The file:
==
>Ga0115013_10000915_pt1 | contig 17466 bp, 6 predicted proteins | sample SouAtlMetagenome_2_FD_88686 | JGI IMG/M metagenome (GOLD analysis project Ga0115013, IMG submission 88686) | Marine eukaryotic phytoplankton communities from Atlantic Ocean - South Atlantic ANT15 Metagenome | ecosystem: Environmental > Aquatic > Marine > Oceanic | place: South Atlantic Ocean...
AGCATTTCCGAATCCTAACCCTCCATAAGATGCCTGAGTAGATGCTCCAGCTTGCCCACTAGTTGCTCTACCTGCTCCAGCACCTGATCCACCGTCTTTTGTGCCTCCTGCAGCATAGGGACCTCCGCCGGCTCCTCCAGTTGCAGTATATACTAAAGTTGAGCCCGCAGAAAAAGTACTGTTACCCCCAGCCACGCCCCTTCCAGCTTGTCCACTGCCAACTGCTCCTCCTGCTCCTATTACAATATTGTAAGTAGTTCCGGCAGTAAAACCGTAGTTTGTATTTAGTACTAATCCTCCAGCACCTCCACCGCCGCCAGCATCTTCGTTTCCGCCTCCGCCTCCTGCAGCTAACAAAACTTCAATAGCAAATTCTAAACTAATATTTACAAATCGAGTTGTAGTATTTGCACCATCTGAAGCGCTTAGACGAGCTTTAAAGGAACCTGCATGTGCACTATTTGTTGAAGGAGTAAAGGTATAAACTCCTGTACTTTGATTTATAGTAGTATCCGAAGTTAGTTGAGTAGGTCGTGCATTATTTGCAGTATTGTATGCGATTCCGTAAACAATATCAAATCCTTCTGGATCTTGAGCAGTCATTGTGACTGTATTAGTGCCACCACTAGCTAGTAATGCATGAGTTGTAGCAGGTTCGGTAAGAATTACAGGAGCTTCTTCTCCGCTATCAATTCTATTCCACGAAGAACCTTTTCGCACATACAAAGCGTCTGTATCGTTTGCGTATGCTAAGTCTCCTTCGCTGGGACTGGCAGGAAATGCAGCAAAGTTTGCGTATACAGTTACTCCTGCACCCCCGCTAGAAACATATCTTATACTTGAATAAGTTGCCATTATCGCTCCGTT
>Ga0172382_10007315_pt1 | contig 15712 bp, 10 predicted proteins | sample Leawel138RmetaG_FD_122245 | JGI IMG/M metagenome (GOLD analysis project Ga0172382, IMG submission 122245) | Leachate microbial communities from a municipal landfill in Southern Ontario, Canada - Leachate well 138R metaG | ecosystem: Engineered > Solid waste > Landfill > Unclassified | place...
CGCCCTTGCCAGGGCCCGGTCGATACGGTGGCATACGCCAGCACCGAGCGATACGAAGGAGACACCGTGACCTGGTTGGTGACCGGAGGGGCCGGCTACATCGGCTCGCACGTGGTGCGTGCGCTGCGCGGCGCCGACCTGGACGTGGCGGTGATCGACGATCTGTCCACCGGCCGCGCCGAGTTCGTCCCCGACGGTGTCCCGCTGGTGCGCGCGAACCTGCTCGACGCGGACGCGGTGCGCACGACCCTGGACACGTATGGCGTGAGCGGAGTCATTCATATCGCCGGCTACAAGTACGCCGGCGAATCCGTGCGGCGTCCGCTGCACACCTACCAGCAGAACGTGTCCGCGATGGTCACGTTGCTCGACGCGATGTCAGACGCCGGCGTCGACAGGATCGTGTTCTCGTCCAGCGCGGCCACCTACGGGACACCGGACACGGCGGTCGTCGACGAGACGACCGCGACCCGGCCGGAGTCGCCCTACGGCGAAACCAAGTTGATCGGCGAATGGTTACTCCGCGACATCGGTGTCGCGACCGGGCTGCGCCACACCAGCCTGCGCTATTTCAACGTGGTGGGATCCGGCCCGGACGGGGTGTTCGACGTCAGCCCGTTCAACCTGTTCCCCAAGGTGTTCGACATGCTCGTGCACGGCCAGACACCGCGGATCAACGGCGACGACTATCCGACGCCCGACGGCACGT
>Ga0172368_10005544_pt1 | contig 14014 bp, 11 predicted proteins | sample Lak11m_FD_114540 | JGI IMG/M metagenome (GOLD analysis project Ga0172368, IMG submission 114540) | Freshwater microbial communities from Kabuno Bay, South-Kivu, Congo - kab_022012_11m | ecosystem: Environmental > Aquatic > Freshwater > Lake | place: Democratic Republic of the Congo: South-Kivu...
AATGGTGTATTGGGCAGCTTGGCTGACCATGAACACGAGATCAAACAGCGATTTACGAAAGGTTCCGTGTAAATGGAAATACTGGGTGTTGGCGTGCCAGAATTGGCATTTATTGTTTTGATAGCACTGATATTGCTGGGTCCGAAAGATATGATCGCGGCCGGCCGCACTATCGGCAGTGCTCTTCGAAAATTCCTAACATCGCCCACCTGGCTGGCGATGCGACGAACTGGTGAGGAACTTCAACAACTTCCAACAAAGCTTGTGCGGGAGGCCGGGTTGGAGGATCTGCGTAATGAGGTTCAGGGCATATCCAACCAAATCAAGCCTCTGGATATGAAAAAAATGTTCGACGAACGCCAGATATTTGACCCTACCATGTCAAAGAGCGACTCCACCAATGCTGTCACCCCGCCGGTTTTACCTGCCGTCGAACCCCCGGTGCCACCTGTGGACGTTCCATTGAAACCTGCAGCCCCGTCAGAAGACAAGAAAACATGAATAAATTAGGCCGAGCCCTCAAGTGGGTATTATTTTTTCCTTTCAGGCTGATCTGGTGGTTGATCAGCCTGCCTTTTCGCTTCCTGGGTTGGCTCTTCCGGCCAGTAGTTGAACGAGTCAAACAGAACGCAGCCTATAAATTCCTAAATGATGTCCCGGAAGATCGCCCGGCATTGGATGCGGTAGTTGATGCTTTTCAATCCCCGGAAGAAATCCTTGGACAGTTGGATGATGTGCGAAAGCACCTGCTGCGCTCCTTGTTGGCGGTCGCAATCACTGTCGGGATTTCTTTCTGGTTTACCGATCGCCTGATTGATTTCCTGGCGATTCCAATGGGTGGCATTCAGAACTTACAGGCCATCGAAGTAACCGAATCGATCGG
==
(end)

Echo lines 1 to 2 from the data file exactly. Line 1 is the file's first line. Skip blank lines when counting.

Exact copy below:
>Ga0115013_10000915_pt1 | contig 17466 bp, 6 predicted proteins | sample SouAtlMetagenome_2_FD_88686 | JGI IMG/M metagenome (GOLD analysis project Ga0115013, IMG submission 88686) | Marine eukaryotic phytoplankton communities from Atlantic Ocean - South Atlantic ANT15 Metagenome | ecosystem: Environmental > Aquatic > Marine > Oceanic | place: South Atlantic Ocean...
AGCATTTCCGAATCCTAACCCTCCATAAGATGCCTGAGTAGATGCTCCAGCTTGCCCACTAGTTGCTCTACCTGCTCCAGCACCTGATCCACCGTCTTTTGTGCCTCCTGCAGCATAGGGACCTCCGCCGGCTCCTCCAGTTGCAGTATATACTAAAGTTGAGCCCGCAGAAAAAGTACTGTTACCCCCAGCCACGCCCCTTCCAGCTTGTCCACTGCCAACTGCTCCTCCTGCTCCTATTACAATATTGTAAGTAGTTCCGGCAGTAAAACCGTAGTTTGTATTTAGTACTAATCCTCCAGCACCTCCACCGCCGCCAGCATCTTCGTTTCCGCCTCCGCCTCCTGCAGCTAACAAAACTTCAATAGCAAATTCTAAACTAATATTTACAAATCGAGTTGTAGTATTTGCACCATCTGAAGCGCTTAGACGAGCTTTAAAGGAACCTGCATGTGCACTATTTGTTGAAGGAGTAAAGGTATAAACTCCTGTACTTTGATTTATAGTAGTATCCGAAGTTAGTTGAGTAGGTCGTGCATTATTTGCAGTATTGTATGCGATTCCGTAAACAATATCAAATCCTTCTGGATCTTGAGCAGTCATTGTGACTGTATTAGTGCCACCACTAGCTAGTAATGCATGAGTTGTAGCAGGTTCGGTAAGAATTACAGGAGCTTCTTCTCCGCTATCAATTCTATTCCACGAAGAACCTTTTCGCACATACAAAGCGTCTGTATCGTTTGCGTATGCTAAGTCTCCTTCGCTGGGACTGGCAGGAAATGCAGCAAAGTTTGCGTATACAGTTACTCCTGCACCCCCGCTAGAAACATATCTTATACTTGAATAAGTTGCCATTATCGCTCCGTT